Local Comic Book Shop Wednesday – L.A. Mood

As a comic store, L.A. Mood is pretty light.  There’s a limited selection of graphic novels and comics in the back.

The store is more concerned with gaming, particularly Magic the Gathering.  I can’t speak to it’s selection on that front, as games aren’t really my thing. But the store seems like a great place to go if you like Magic, it frequently holds tournaments and events for the game.

Website: http://lamoodcomics.ca/

Address: 350 Richmond St, London, ON

Comics-2.jpg

Local Comic Book Shop Wednesday – Heroes

Heroes is an awesome store. First, it’s really big.  It’s thin, but really long (that’s what she said).  Plus it has a second floor. It’s quite possibly the biggest comic store I’ve ever been to (bigger than Paradise Comics, or Beguiling).  Its manga selection is fairly light, but for mainstream comics, it has a bit of everything; and a wide assortment of toys, too.

But what makes the store truly special is its huge selection of discount books. The entire length of the store is lined with comic boxes filled with 50% off books; that’s in addition to the whole second floor devoted to the same (along with piles of books for $3.99).  It’s the only store that can rival BMV for deals.

Website: http://www.heroescomics.ca/

Address: 186 Dundas St, London, ON

Comics.jpg

Review: This Boy Can Fight Aliens

This Boy Can Fight Aliens.jpgThis Boy Can Fight Aliens

This boy can fight aliens, in thirty minutes or less.

This Boy Can Fight Aliens is a 30-or-so minute short film produced by CoMix Wave, which hit gold in recent years by distributing the solo-works of animator Makoto Shinkai (Voices of a Distant Star).  This, too, was the product (mostly) of one person, a woman named Soubi Yamamoto.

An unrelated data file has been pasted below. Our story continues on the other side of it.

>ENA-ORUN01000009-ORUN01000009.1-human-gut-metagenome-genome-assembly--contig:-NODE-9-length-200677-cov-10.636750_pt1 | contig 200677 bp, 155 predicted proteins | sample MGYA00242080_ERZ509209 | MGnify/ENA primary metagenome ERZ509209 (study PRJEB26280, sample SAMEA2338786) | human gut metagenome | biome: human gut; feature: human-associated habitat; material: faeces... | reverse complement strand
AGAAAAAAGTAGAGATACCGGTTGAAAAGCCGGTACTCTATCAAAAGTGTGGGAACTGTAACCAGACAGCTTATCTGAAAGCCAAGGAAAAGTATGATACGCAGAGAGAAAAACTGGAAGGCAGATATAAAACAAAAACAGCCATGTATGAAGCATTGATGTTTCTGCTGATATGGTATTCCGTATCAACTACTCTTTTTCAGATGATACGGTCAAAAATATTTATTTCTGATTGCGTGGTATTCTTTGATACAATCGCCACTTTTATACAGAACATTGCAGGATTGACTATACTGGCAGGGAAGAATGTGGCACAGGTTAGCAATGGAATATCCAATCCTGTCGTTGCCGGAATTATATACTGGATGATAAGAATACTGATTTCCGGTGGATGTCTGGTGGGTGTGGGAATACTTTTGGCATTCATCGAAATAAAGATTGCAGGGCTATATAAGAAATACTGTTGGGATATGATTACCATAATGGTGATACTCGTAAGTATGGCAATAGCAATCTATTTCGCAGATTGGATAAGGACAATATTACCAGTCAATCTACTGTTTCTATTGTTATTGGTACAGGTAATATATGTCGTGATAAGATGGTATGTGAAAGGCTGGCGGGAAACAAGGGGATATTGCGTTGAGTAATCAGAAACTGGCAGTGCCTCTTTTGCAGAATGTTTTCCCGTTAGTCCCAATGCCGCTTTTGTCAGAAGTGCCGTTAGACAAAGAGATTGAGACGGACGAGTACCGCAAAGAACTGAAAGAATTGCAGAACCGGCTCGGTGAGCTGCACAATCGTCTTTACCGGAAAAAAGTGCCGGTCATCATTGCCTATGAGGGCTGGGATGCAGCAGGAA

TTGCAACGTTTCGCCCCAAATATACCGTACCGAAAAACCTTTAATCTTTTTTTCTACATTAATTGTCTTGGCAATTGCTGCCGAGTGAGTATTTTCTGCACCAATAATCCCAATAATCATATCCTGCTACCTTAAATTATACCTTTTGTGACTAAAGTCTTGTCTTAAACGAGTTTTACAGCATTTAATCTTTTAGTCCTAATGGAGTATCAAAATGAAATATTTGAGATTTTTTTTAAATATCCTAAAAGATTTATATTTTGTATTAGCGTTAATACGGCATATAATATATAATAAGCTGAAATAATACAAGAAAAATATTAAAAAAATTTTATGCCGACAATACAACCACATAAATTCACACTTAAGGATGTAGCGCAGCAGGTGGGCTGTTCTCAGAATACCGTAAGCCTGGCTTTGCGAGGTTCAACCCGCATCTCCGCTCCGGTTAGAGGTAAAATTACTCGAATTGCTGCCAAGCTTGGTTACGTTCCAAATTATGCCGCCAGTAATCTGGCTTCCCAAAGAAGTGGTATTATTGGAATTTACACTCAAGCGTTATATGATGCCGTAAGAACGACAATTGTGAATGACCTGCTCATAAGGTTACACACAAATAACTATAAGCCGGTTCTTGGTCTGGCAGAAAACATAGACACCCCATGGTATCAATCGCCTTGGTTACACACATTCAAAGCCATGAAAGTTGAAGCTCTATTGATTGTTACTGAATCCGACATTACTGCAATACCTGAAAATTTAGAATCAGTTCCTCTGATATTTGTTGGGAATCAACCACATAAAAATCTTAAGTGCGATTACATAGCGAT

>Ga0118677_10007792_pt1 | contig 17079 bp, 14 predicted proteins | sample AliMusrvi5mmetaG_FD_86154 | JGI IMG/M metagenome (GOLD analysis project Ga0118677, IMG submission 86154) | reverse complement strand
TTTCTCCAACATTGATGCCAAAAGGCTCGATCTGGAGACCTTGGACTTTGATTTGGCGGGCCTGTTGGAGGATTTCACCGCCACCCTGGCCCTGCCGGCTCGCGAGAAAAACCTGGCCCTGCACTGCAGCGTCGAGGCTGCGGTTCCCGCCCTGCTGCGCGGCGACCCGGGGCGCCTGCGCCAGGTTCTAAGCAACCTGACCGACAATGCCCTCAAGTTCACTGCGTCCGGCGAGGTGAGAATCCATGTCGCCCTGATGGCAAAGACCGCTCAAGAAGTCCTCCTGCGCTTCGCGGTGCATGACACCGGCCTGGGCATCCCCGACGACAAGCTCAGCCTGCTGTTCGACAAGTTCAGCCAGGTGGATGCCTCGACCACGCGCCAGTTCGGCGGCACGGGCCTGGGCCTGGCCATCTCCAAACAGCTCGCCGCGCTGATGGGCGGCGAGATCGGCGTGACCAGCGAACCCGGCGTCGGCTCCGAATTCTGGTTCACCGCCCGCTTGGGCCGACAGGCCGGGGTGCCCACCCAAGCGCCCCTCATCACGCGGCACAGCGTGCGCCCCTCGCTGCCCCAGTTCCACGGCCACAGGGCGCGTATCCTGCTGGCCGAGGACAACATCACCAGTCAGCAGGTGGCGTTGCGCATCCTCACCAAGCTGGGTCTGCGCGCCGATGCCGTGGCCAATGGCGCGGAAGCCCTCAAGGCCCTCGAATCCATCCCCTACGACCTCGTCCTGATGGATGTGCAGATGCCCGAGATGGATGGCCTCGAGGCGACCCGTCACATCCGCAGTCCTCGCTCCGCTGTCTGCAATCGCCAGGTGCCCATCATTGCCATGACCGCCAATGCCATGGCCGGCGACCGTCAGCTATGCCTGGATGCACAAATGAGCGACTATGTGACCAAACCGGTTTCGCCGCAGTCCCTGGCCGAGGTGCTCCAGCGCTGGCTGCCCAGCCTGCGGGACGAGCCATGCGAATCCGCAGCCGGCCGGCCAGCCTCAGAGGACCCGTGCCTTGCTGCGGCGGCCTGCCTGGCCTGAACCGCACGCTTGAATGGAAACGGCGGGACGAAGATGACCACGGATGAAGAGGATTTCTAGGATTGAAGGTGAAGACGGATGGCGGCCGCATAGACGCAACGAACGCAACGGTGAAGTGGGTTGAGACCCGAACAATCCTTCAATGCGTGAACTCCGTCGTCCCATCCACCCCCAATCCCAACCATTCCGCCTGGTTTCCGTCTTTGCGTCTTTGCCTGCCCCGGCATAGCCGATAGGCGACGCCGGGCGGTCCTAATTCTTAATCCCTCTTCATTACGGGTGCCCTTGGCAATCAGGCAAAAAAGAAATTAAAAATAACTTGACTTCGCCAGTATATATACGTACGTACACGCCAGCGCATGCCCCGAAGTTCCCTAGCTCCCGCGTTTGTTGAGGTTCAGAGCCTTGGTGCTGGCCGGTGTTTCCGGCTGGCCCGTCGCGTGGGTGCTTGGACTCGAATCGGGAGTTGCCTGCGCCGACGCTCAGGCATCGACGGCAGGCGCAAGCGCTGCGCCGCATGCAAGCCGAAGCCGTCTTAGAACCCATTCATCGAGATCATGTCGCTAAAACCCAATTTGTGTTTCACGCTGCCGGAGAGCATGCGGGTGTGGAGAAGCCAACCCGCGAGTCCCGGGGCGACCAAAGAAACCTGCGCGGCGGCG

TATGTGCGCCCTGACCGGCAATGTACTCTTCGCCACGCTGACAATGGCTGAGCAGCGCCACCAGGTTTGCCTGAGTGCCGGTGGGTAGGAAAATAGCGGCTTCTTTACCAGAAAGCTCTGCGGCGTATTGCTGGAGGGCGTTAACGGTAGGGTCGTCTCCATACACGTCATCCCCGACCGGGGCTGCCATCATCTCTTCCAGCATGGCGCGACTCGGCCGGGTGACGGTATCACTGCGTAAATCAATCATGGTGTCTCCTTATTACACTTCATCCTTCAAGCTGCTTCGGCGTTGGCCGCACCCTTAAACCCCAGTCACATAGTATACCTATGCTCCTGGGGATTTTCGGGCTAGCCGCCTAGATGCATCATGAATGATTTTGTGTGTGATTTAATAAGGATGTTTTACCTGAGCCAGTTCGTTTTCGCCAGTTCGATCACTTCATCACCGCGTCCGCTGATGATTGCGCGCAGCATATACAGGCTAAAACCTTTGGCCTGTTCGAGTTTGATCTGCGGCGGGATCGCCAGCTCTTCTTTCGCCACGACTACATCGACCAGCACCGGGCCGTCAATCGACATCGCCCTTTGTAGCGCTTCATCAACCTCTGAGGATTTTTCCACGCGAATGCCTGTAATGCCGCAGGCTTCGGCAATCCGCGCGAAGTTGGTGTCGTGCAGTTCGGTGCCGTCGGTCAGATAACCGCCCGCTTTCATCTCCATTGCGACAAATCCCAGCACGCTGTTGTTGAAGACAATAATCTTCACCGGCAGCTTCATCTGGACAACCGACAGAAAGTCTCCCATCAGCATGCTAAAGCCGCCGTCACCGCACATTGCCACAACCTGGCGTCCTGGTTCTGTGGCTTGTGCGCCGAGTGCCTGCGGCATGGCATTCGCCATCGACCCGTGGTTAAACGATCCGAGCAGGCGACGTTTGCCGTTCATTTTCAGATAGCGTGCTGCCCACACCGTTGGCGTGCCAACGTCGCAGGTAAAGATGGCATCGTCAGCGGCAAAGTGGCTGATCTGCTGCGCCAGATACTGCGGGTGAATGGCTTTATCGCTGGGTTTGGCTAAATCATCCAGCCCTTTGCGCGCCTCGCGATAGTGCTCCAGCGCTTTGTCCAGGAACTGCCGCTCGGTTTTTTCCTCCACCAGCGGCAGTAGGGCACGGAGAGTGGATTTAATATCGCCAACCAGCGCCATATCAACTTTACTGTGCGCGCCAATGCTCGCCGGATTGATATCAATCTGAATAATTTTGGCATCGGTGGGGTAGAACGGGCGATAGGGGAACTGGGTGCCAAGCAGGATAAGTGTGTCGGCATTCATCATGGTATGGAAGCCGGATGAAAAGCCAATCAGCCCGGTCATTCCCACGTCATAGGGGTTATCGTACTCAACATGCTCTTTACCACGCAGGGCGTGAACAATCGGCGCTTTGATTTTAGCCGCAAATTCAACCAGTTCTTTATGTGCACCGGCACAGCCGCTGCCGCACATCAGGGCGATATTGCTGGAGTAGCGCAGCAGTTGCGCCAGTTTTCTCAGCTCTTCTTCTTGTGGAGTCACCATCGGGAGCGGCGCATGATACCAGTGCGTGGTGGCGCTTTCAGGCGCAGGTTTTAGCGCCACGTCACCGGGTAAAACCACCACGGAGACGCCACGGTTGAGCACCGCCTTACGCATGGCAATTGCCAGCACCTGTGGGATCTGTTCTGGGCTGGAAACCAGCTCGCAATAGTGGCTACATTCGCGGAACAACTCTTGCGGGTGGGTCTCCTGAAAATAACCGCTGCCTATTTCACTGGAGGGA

Because of its length, there’s not too much I can say about the movie without giving away the whole plot.  Basically, aliens have come to Earth, and each day they send down one organism to fight a particular boy, Kakashi.  Kakashi has lost his memory and was taken in by two government agents, the feminine Arikawa, and the older male supervisor he lives with for some reason, Shiro.

Now knowing what his life is like, and if he has anything worth fighting for, Kakashi begins to question his motivation in fighting the aliens.  That’s a suitable enough premise for a short film, but it doesn’t resonate too well because the alien fights aren’t shown to be particularly difficult for the boy.  If he were truly suffering, then the question of going on would be just; as it is, he just comes off a little selfish and lazy.  The three characters are well-defined but aren’t developed much; again, this is largely a function of run time.  The resolution is a bit of a deus ex machina, although it does ties everything together more-or-less satisfactorily.

The animation is very limited.  There’s a lot of panning over still images and endlessly repeated short cycles (like grass blowing back and forth).  The coloring is done in a ridiculously-flashy way, with glowing (and sometimes moving) patterns, which serve somewhat to hide the faults in the basic movement.  Stylistically, it looks a lot like His and Her Circumstances, with its lanky characters, mix of styles, and mountains of text.

This Boy Can Fight Aliens is nice for what it is; just keep your expectations in check, there’s only so much you can do in 30 minutes.  The Blu Ray from Sentai Filmworks looks good.  Video is unaltered (with Japanese titles and credits).  Extras include three, even shorter films from the same director.

Review: AD Police

737187005091.jpgAD Police

What is a human?  Is it defined by one’s body, or emotions?  If one replaces his or her body with a machine, are they human still?  And if a pure machine developed emotions, does it remain just a machine?  These are the questions underpinning AD Police, a three-episode OAV series set in a near future where technology is developing far faster than humans are able to adapt to it.

AD Police is a prequel to Bubblegum Crisis, a series about four women who don mechanical suits to fight crimes involving Boomers (humanoid robots with varying degrees of realism).  The AD Police are the official, government-sanctioned force tasked with the same goal; though with only machine guns and light armour, they aren’t as effective at it.